Students use smartphone technology to make driverless car more of reality (w/ Video)

Jul 10, 2013

Griffith University students are using smartphone technology to make the driverless car of the future more of a reality. A team of Information and Communications Technology students from the Gold Coast campus has won an award for designing a Smartphone Driven Automated Vehicle at the 2013 Queensland iAwards in Brisbane.

The iAwards is Australia's premier awards program, aimed at recognising the contribution of information and communications technology.

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It also acknowledges the impact which the development and application of have here in Australia and globally.

The team received the Undergraduate tertiary student prize for their projects, which they have been developing at Griffith's Robotics Lab under the supervision of Dr Jun Jo.

The winning team included Tommi Sullivan from the Bachelor of Information Tech (Honours), Michael Lennon from the Bachelor of Engineering in Mechatronic Engineering and Yukito Tsunoda from the Bachelor of Information Technology (Advanced Honours) in Computing and Intelligent Systems.

Tommi Sullivan was excited at the news that they had won the Queensland iAward and grateful for the support of the Queensland Government which is providing financial assistance to winning teams to go on to the National iAwards.

Tommi believed that the project's uniqueness was the key to their winning.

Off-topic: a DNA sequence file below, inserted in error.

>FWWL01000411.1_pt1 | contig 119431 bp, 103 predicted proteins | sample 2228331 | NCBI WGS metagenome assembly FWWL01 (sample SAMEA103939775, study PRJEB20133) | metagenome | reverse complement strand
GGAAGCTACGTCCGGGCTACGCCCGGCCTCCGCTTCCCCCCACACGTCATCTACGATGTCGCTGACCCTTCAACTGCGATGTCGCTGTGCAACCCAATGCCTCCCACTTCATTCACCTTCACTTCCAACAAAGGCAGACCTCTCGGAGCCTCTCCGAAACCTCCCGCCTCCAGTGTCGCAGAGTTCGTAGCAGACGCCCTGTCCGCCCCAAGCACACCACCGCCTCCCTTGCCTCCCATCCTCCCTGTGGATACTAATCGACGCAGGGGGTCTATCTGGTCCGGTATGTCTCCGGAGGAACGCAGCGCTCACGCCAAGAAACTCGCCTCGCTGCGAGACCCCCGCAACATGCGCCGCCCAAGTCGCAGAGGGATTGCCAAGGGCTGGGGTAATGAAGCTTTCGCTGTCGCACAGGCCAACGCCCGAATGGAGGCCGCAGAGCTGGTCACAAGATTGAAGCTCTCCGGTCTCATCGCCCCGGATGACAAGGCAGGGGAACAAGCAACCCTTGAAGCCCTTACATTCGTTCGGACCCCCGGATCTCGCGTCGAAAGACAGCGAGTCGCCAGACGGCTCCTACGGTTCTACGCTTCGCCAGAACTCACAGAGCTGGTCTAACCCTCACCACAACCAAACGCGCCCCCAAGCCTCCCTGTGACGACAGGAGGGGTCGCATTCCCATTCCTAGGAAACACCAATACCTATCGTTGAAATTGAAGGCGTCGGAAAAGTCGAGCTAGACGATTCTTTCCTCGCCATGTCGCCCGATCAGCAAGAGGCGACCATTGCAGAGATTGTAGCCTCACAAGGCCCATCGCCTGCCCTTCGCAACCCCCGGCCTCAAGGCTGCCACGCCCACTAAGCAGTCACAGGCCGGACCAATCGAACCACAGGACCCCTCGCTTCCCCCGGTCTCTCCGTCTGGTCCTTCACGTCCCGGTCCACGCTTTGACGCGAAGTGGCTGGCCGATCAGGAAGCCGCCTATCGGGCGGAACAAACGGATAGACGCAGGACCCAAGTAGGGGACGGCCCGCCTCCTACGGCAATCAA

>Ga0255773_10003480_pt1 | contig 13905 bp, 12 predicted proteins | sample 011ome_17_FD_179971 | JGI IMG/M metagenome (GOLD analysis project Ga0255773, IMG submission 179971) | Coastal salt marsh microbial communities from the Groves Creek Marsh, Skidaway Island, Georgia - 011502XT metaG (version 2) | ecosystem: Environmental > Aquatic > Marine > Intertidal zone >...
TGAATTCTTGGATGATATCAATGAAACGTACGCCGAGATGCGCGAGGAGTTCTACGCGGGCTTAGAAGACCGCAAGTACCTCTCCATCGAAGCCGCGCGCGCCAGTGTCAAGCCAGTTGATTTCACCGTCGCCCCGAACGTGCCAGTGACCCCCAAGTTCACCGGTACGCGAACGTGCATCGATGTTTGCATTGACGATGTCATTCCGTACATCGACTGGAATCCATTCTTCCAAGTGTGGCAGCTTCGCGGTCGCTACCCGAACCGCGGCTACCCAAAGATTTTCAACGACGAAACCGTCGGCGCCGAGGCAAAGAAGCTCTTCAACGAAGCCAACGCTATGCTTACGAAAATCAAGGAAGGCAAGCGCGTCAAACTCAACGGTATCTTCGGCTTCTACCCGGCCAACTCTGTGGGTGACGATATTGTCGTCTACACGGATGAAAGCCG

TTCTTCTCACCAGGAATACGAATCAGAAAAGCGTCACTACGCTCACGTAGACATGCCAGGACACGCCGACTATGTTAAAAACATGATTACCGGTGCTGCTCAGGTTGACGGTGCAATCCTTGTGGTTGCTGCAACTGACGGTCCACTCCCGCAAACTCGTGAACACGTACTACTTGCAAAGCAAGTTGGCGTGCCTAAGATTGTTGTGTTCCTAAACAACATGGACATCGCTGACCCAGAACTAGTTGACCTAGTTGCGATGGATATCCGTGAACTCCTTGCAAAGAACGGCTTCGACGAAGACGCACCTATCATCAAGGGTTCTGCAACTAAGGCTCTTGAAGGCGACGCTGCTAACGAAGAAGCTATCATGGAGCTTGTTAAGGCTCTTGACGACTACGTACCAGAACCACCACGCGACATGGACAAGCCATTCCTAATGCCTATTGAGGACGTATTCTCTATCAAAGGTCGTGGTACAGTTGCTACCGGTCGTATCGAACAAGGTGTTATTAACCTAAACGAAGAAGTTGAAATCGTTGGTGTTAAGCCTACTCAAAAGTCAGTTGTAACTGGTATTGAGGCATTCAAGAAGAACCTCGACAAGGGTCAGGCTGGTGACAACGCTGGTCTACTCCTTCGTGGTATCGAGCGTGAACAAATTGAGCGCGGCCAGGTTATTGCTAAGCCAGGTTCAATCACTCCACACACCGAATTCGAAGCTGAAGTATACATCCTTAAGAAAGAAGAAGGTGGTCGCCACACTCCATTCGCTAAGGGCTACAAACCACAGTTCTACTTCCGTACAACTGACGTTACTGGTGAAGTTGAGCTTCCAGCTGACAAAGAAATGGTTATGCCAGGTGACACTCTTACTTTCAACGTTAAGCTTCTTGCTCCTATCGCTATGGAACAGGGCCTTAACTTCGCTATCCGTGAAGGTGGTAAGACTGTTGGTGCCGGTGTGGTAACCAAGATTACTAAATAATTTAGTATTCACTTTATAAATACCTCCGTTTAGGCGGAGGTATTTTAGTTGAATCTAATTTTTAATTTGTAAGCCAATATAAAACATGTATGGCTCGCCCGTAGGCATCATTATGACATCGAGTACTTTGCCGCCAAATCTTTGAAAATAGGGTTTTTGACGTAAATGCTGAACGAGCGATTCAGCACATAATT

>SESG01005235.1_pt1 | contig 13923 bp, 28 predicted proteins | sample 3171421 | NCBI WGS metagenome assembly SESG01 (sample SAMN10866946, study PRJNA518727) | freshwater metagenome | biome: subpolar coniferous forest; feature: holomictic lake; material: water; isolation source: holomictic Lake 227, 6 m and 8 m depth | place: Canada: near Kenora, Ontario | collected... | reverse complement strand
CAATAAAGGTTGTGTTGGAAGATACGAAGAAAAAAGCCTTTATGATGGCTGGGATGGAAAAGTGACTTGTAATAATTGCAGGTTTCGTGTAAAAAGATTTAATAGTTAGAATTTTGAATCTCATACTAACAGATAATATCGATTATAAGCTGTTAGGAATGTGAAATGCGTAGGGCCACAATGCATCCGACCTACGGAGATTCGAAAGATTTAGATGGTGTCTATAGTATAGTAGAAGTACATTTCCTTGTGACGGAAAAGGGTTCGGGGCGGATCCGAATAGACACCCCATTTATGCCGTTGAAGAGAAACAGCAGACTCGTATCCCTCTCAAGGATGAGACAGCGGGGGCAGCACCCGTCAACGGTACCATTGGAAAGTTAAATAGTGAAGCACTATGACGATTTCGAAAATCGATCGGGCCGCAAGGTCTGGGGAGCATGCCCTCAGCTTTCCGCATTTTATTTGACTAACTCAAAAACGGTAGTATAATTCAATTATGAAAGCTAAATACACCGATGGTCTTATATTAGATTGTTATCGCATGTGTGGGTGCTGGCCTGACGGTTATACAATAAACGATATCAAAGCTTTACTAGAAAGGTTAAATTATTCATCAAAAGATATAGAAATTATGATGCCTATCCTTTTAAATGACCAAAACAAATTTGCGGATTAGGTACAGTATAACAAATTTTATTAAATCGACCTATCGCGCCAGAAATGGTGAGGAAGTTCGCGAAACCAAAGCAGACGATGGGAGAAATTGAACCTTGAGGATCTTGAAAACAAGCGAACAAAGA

"We think they chose our project for the unique idea of utilising Smartphone technology to guide and steer the car," said Tommi.

"A normal would usually use a camera or a different sensor or a Ladar on the top, but the uniqueness in this car is that most of the sensors are used from the mobile phone."

Michael Lennon, said the team created a small of the and designed some of its components using a 3D printer technology. He also admitted they already had plans for the prize money.

"Winning the iAward is great as a reward for the time we have given to this project and some of the money will go towards future improvements, like buying some new sensors." said Michael.

Yukito Tsunoda says the goal for now is simply getting their car on the road.

"Our ultimate goal is to implement our program and drive the car in the public environment," said Yukito.

"And we hope to one day see people using their Smartphone to drive their cars in a real life situation."

Success at the local level in the iAwards program can provide a pathway for ICT student, professionals and organisations to achieve international recognition.

Project supervisor Dr Jun Jo was proud of the team's achievements and was already looking forward to the next incarnation of the car.

"We expect to have the test model on the road in time to show it off at the Griffith University Open Day on August 11," said Dr Jo.

"So come along and see it in action."

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